When you’ve been a Christian for awhile, certain parts of the Bible become familiar. There are passages and specific verses we end up hearing or reading often. John 3:16 is memorized as a child and sometimes seen at public events. Psalm 23 is read at funerals. When you’re going through a tough time, a certain verse in Romans promises that God is working all things for good. And when you need guidance or are facing a change of any kind, Jeremiah 29:11 is a an oldie but a goodie. They are all amazing and true verses. They can just feel a little trite at times.

I am reading through a book of the Bible called Jeremiah. It’s about a man who was a messenger to God’s people years and years before Jesus came on the scene. The Israelites had a bumpy history with their God. They had seen God do wonderful things for them. They declared their love for God and yet seemed to fall away time and time again. Continual disobedience had brought on consequences and punishment. A bigger and stronger nation had taken them over. Carried away from their homeland, they were forced to live in Babylon.

I usually read a couple chapters of the Bible every morning and this particular morning I wasn’t paying attention to the chapter numbers. In chapter 29 of Jeremiah, God is instructing the people to go ahead and settle down in Babylon – to plant gardens, have children, and marry off children -they’d be there awhile. Then He promises to bring them back to their beloved homeland. This is where the “famous” verse comes into play:

For I know the plans I have for you, declares the LORD, 

plans for welfare and not for evil,

to give you a future and a hope.

I was completely caught off guard! There it is! The popular verse, but in a whole new light. Those words were for a people who were facing a long wait in a foreign land. The promise seemed so far away and impossible. They would have to wait; they would have to trust.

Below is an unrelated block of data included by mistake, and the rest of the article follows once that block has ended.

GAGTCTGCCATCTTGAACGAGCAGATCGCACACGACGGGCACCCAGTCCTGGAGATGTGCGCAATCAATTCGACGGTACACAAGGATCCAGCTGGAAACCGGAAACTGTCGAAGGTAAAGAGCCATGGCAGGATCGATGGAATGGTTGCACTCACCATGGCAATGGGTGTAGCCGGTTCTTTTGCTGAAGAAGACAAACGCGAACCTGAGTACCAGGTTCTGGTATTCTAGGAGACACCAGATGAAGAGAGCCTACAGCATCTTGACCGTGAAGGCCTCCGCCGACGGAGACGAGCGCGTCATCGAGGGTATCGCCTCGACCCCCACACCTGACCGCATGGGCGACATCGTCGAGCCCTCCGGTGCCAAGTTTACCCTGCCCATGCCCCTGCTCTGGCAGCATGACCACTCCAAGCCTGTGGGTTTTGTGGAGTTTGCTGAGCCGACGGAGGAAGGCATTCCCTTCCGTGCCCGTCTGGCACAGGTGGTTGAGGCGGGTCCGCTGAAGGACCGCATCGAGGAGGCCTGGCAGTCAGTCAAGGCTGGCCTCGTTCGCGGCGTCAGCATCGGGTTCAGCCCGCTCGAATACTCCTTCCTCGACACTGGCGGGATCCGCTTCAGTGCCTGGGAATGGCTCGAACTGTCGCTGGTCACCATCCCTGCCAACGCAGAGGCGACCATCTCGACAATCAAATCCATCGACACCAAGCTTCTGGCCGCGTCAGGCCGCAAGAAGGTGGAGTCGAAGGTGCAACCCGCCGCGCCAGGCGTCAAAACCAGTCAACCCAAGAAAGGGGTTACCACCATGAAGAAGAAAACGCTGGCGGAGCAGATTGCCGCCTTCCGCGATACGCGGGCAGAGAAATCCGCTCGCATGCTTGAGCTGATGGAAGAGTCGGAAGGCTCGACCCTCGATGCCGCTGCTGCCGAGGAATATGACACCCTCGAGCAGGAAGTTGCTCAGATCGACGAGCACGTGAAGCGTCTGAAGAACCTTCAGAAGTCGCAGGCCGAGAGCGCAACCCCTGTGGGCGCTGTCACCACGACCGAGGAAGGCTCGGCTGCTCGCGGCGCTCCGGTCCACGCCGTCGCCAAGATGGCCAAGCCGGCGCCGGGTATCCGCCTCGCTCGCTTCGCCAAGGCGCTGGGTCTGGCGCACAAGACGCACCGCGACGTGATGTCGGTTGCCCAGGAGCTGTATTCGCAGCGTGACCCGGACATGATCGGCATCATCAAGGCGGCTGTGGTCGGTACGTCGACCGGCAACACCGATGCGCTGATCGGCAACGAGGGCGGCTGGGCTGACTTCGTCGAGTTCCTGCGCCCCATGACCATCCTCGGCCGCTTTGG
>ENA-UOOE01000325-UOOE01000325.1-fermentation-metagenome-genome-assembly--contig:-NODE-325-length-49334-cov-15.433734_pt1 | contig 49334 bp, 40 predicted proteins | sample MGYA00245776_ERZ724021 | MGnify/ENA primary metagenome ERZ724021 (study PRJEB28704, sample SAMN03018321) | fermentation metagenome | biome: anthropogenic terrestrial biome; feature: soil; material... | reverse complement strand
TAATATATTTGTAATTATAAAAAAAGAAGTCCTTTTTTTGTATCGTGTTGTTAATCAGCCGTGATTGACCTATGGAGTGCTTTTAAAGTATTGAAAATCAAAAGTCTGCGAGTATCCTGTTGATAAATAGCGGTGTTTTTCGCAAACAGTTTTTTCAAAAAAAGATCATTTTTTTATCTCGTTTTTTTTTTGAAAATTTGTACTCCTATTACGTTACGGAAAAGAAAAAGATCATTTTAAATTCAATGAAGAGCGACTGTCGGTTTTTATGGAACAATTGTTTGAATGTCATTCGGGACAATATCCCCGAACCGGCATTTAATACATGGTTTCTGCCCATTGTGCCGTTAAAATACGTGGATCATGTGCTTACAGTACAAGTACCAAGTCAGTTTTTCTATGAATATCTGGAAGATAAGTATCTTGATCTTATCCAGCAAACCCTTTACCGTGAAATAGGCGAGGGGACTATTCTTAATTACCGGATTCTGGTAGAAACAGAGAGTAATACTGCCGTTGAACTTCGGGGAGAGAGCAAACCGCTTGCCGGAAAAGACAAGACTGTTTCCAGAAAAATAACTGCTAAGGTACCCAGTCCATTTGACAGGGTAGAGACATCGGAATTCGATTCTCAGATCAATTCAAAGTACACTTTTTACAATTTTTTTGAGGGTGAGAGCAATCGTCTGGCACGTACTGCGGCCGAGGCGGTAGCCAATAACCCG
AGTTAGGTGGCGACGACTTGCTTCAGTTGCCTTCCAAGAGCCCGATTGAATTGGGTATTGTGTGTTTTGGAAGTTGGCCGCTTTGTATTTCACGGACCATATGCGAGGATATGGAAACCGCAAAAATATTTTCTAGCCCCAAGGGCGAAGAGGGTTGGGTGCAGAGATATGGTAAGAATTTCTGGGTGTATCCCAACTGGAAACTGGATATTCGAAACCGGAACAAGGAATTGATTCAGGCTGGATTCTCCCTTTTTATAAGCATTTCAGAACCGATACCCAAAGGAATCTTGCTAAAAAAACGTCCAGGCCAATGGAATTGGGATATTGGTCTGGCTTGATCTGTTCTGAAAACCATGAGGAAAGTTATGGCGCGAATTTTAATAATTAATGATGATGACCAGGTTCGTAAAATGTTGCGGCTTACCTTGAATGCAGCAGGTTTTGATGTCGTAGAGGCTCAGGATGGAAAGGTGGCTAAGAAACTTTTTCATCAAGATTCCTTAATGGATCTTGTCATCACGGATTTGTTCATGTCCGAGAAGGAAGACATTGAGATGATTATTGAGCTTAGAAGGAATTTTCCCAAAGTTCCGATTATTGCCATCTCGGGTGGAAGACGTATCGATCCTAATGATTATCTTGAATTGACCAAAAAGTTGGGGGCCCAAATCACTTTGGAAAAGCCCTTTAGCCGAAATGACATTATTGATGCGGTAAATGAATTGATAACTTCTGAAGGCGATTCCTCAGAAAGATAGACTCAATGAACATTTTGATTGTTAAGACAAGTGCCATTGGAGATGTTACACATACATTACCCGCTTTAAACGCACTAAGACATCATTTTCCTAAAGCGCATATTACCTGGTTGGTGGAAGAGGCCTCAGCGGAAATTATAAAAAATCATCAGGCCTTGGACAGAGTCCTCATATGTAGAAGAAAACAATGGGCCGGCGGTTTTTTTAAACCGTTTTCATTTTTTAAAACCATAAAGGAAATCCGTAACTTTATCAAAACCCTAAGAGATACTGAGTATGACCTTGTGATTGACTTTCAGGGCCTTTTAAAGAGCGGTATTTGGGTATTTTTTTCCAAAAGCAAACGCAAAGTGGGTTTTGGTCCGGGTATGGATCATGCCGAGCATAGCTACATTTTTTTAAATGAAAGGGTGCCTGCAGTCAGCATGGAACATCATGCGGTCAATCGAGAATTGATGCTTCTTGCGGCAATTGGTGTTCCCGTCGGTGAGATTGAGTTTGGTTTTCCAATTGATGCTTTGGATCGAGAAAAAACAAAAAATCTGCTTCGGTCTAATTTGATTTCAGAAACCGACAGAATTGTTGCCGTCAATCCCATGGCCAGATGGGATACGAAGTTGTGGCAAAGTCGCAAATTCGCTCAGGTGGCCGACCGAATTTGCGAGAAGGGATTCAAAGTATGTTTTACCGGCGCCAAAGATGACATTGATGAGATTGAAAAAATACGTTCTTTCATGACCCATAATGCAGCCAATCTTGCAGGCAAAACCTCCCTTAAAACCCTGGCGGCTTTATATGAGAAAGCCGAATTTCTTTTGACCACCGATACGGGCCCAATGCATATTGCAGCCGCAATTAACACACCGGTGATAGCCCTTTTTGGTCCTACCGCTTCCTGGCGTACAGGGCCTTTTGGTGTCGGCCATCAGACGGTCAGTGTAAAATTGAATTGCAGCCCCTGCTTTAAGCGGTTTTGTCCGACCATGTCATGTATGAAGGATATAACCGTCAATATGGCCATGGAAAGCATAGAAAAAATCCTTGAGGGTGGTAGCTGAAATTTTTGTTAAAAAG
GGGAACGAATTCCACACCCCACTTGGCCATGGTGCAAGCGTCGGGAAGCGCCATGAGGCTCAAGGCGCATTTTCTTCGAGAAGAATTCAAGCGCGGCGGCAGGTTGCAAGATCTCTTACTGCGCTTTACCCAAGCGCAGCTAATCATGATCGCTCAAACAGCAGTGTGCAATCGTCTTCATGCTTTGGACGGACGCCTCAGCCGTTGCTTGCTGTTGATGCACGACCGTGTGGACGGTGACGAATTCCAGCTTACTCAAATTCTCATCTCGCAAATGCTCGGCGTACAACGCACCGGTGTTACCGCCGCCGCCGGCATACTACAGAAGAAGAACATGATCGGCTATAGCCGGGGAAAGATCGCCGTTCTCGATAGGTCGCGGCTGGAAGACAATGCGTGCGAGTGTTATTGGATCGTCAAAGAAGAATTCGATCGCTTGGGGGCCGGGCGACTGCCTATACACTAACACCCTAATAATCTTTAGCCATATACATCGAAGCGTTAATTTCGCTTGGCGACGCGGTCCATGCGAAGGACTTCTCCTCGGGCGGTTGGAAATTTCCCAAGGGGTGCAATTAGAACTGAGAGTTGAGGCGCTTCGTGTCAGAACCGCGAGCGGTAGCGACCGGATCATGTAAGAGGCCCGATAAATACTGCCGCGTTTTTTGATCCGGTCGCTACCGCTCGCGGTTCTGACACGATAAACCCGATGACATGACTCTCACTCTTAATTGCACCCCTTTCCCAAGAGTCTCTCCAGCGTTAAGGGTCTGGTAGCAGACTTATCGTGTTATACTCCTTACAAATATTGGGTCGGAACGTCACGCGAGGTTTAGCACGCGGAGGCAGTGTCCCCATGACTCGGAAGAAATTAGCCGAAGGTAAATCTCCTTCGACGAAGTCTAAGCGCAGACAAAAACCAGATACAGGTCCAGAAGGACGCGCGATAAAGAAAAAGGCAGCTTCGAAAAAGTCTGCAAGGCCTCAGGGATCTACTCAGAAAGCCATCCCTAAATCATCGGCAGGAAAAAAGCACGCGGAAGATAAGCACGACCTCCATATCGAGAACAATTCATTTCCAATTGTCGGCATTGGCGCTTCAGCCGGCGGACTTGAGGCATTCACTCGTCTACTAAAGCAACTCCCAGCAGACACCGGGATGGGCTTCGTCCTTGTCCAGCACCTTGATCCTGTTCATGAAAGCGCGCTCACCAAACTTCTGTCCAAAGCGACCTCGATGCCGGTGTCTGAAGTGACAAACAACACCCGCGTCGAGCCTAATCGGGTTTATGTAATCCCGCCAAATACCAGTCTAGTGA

God does have plans for us, too. He knows where we should go to college and whom we will marry. He guides us through big decisions and small, seemingly insignificant ones. We may see our problems as impossible and it feels we’ve waited forever for an answer. But a new thought has come to me. As I looked at my tree and the manger placed by it, could this verse be a reminder of the coming Christ child?

Ultimately, that little baby in a manger is the answer to everything! Jesus is the plan. He is our welfare and delivers us from evil. That little child in the manger is our future and hope.

It was so refreshing reading the verse in a new way. It was fun to come across the familiar – unexpectedly. Jesus drew near as I thought of Him and how everything – everything – points to Him. The little manger by my tree has a new meaning as I write today. He does have a good plan for us. And the plan has a name: Jesus. We may have to wait, just the like Israelites did. The way out of our problem or current situation may seem impossible. But there is a plan. And while it may be a long-awaited spouse, bonus money, or answer to a problem, the ultimate answer is always Jesus himself. Wait. Trust. He is coming!

Merry Christmas!


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